There are two reasons for every restaurant server to be well trained in upselling. First, it increases sales on your tickets, which is beneficial for your restaurant’s bottom line overall and good for your server’s tip at the end of service.
Second, upselling correctly can actually be a benefit to the customer, offering them a more personal dining experience. If your server is able to recommend an item that ends up being the most delicious thing they eat during the whole meal, that kind of service makes a difference to that customer’s experience.
When this works, everyone should feel like they’ve won.
1. Recognizing non-verbal cues
A big part of generating successful upsells over the course of a shift is recognizing non-verbal cues. When starting service for a table, the server should begin by assessing each customer at the table. Do they look like they’re in a big hurry? Are they still and avoiding eye contact? Are they barely looking through the menu as you start them off on drinks?
These could be signs that they’ll see persistent suggestions as intrusive. While your server can still attempt an upsell with these customers, they should be prepared to go lighter and back off if the guest really seems set on what they want to order.
On the other hand, there are plenty of non-verbal cue that signal upselling could be welcome by the guest. Are they searching through the menu and looking indecisive? The guest could very well be looking for guidance on what to get. It could actually be a relief for that kind of guest to have the server make suggestions for them.
Another sign of a good opportunity is the laid back, conversational guest who might be more open to their server’s opinion.
2. Appealing to the guests’ appetites
The biggest part of the upsell is selling — sell them on the choice. Make the dish in question sound really appealing by using enticing (but still accurate) descriptors. When making suggestions, use “if/or” phrasing. “If you like fish, our delicious salmon is paired with roasted root vegetables and a dill sauce.” You’re planting the idea into their heads that if they like the first thing, then this dish is a perfect choice. And yet the “if” allows it to still be a gentle sell rather than an aggressive one.
3. Recognizing when guests want to be sold … or don’t
One of the tricks to upselling is recognizing the golden opportunities. Nothing should excite your server more than hearing the open-ended “What would you recommend?” When that opportunity comes, your servers should lean into assertiveness. This is where they can really drive home the star dishes that make you the most money.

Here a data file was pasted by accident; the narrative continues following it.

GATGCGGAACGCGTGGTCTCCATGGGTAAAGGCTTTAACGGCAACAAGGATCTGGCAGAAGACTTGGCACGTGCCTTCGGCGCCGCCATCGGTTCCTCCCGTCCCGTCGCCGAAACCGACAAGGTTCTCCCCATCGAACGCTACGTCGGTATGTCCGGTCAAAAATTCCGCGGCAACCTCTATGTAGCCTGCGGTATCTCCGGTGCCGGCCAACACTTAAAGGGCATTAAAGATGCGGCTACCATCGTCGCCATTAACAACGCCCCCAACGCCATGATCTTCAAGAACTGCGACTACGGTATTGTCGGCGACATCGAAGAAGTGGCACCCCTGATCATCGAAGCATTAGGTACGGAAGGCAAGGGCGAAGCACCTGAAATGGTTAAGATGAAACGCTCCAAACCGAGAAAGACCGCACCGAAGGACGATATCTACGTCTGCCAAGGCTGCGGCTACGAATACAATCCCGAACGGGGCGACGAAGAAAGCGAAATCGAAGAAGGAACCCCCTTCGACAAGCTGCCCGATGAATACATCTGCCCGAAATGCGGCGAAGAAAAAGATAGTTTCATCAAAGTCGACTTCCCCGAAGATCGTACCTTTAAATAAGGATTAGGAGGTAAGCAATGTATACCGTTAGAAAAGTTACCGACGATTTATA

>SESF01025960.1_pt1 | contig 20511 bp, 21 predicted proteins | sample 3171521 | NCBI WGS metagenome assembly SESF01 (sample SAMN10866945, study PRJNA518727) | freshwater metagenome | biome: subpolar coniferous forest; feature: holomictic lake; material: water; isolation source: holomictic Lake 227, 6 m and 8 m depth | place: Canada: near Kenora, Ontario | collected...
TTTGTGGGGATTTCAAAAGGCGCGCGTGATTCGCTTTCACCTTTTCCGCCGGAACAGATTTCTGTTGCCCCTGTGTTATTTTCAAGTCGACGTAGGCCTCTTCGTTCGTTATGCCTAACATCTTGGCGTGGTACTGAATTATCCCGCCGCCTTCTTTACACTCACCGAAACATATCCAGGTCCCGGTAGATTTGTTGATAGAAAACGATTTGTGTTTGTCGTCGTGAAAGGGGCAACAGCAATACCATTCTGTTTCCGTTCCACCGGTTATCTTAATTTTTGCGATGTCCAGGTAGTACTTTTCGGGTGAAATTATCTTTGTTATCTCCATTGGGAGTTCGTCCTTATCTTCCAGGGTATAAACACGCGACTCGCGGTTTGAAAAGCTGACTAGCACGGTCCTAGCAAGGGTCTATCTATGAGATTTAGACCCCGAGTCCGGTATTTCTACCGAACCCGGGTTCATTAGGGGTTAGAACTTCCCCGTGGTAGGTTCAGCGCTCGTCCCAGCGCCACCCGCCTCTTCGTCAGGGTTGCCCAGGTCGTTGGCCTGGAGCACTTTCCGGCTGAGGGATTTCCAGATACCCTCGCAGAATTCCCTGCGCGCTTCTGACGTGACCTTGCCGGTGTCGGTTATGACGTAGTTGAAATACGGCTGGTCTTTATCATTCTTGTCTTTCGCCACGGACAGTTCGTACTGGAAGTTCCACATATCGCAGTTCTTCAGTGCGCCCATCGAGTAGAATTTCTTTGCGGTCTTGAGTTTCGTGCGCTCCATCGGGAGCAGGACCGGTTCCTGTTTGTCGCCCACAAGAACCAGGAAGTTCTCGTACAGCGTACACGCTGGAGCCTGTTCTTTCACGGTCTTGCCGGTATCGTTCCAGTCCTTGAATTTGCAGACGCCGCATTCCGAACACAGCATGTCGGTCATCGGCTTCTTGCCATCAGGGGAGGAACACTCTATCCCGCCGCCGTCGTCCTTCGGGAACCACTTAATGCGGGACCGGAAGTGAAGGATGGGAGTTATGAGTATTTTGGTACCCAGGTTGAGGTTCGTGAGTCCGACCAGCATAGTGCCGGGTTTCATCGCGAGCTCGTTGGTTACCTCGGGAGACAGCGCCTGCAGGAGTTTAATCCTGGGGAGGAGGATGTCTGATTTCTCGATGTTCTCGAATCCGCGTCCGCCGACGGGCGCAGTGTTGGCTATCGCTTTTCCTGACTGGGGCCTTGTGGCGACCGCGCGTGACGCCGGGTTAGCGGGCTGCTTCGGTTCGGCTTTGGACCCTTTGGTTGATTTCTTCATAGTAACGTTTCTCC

At the same time, pushing the upsell when the customer is clearly not interested isn’t a good idea. Not only will it be unsuccessful in adding more to the ticket, but being too aggressive when the customer doesn’t want to be pitched could lead to an unhappy customer experience overall.
Have your servers try sticking to yes or no questions when attempting to upsell. If the table is only answering with “no thanks,” then they’ll know to ease off for these guests. Yes or no questions offer your server an easy way out if the suggestions just aren’t working for this particular table.
4. Upselling add-ons and customization
Once the guest has ordered an item, your servers should know how to pull from the add-ons already on your menu. “Would you like that with chicken?” should be a natural response to a guest ordering your Caesar salad. If your entrees offer the option to swap out sides for a slight upcharge, then “Did you want to try our creamed spinach with that?” could remind them that the swap-out option is there. Add-ons are helpful for the smooth upsell because the add-ons already have a place within your menu. To your customers, they feel less like an upsell and more like a confirmation of what the table wants to order.
5. Brainstorming amongst your staff
Make upselling tactics a regular part of your staff meetings. Brainstorm with your servers about what works for them so their co-workers can pick up ideas for themselves. As a nice bonus, this also lets your servers brag about their personal successes in a casual setting.
Along with brainstorming, staff meetings give you the opportunity to really stress what items you want them to upsell — it should be a big money maker and also a genuinely popular item, one that your servers can earnestly recommend to their guests.
6. Encouraging healthy competition
Try having a contest among your front-of-house staff to upsell a specific item and provide pairings for the upsell. Make sure that it’s one of your star dishes, that your servers are knowledgable about the item upfront, and that you can easily track the sales through your POS system. Also, make sure your kitchen is prepared to accommodate your servers if and when they boost the orders for this dish.
7. Above all, focusing on the experience
So much of success here is about offering the table what they want… whether they realize it when they first sit down for the meal or not. Christopher Stark, fine dining establishment server at California Grill in Walt Disney World Resort in Orlando, Florida, spoke to Rewards Network about how upselling can be a natural part of providing a great dining experience:
Personally, I find that upselling is something I do almost automatically. […] For example, when a guest asks for a rum and coke, I will ask if they want Bacardi or Captain Morgan. Or when a couple is each getting a glass of the same wine, asking if they plan on having more of the same and offering them the bottle.
Encourage your servers to view upselling as an enhancement to the dining experience, not simply a sales pitch. Not only will you be making your guests happier, but it might just make it easier for your servers to be enthusiastic about it.
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